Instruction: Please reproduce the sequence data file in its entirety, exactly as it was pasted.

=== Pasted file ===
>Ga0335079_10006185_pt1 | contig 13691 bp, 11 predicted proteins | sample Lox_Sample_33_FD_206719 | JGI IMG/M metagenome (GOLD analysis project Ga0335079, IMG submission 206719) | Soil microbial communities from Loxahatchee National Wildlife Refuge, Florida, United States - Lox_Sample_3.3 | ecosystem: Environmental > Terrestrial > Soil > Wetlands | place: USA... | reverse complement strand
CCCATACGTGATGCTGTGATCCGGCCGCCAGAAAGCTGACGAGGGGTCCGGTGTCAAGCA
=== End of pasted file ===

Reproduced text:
>Ga0335079_10006185_pt1 | contig 13691 bp, 11 predicted proteins | sample Lox_Sample_33_FD_206719 | JGI IMG/M metagenome (GOLD analysis project Ga0335079, IMG submission 206719) | Soil microbial communities from Loxahatchee National Wildlife Refuge, Florida, United States - Lox_Sample_3.3 | ecosystem: Environmental > Terrestrial > Soil > Wetlands | place: USA... | reverse complement strand
CCCATACGTGATGCTGTGATCCGGCCGCCAGAAAGCTGACGAGGGGTCCGGTGTCAAGCA